This minireview has described to emphasize the electroanalytical techniques employed for the sensing of environmental pollutants based on nanomaterials as the exceptional analytical tools among other analytical methods in use today. Electroanalytical chemistry offers considerable promise for the environmental sensing platforms, with features of remarkable sensitivity and selectivity, low detection limit, inherent miniaturization, and portability. The analytes can be electrochemically monitored with a measurable potential (potentiometry), current (cyclic voltammetry, amperometry, stripping voltammetry), impedance (EIS), and conductivity (conductometry) as well as the recently updated electrochemiluminescence (ECL). With respect to numerous pollutant systems, various electroanalytical techniques should be carefully selected to obtain better sensing performance. The sensitivity and selectivity of the environmental sensor platforms have always been coupled with their selection of electroanalytical tools, electrode materials of nanomaterials, and electrolytes. The applications of electroanalytical methods have been evidenced for numerous applications in diagnostics, biological, biomedical, environmental, and food industries. The advancement of novel analytical methods with an excellent electrochemical active electrode surfaces based on functional nanomaterials offers the prospect of environmental sensors that will display even rapid response and high sensitivity. With the knowledge of electrochemistry and a better indulgent of electrode fabrication with micro- and nano-scale electrodes and testing, the performance of sensor platforms will improve considerably in terms of both sensitivity and detection limits. Electroanalytical techniques will certainly participate a significant role in their development, and the advancement in these areas will be persuaded to spark innovations in health, industry, and society as an intact.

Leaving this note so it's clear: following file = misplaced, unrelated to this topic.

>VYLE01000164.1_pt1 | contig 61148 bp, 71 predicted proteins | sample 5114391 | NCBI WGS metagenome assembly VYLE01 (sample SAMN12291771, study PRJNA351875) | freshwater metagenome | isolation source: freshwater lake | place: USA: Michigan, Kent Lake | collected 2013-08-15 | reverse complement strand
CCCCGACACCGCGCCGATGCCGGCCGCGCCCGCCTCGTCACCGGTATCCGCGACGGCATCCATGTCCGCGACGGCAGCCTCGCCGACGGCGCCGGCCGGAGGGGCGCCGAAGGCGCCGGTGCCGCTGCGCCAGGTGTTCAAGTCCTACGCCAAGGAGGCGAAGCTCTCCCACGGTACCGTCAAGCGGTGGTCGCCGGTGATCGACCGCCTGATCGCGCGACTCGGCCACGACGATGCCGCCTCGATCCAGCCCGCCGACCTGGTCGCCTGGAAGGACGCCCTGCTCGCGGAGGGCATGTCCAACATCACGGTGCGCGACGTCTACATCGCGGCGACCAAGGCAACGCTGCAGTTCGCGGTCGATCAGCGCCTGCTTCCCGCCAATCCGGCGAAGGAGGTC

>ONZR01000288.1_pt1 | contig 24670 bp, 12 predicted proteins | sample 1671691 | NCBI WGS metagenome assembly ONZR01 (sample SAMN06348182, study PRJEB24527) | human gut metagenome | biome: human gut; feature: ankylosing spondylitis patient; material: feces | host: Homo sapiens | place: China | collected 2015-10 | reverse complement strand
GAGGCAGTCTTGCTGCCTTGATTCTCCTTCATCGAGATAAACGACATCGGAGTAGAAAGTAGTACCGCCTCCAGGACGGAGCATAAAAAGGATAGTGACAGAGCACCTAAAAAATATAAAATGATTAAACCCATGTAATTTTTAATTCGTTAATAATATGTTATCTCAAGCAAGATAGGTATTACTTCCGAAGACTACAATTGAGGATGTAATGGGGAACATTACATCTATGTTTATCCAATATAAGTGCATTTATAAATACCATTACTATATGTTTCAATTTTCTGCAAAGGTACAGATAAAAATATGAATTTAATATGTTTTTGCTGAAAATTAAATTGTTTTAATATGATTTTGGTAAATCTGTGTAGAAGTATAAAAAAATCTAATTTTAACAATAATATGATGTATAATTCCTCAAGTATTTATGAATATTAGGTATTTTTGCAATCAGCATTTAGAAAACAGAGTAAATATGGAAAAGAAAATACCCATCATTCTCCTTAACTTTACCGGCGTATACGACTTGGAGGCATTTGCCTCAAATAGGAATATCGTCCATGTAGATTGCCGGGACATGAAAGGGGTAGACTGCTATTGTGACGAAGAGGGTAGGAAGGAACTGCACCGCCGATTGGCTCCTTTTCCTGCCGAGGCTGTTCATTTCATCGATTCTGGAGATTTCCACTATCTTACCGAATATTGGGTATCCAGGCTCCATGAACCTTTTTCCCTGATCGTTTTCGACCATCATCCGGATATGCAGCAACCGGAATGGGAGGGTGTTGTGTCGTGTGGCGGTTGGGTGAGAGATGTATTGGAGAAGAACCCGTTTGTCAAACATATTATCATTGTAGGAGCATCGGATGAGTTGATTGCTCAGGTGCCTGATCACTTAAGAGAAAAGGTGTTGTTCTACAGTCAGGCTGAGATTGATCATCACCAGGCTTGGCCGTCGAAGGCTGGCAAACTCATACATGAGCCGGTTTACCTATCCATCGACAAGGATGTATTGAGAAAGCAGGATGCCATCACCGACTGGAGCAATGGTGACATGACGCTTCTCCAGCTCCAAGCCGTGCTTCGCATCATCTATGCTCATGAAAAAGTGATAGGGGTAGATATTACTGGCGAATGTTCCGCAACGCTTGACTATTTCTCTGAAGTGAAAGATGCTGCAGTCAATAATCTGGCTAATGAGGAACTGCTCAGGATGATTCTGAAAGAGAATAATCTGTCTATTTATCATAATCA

WJ acknowledges the funding support from the National Natural Science Foundation of China under Grant No. 51604253 and “CAS Pioneer Hundred Talents Program”.

Availability of data and materials

Data are available on request.

Authors’ contributions

This review was primarily designed and written by WJ and GM. Both authors read and approved the final manuscript.

Competing interests

Both authors declare that they have no competing interests.

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Authors’ Affiliations

National Engineering Laboratory for Hydrometallurgical Cleaner Production Technology, Institute of Process Engineering, Chinese Academy of Sciences, Beijing, 100190, China
Department of Chemistry, Research Institute, SRM University, Chennai, Tamil Nadu, 603203, India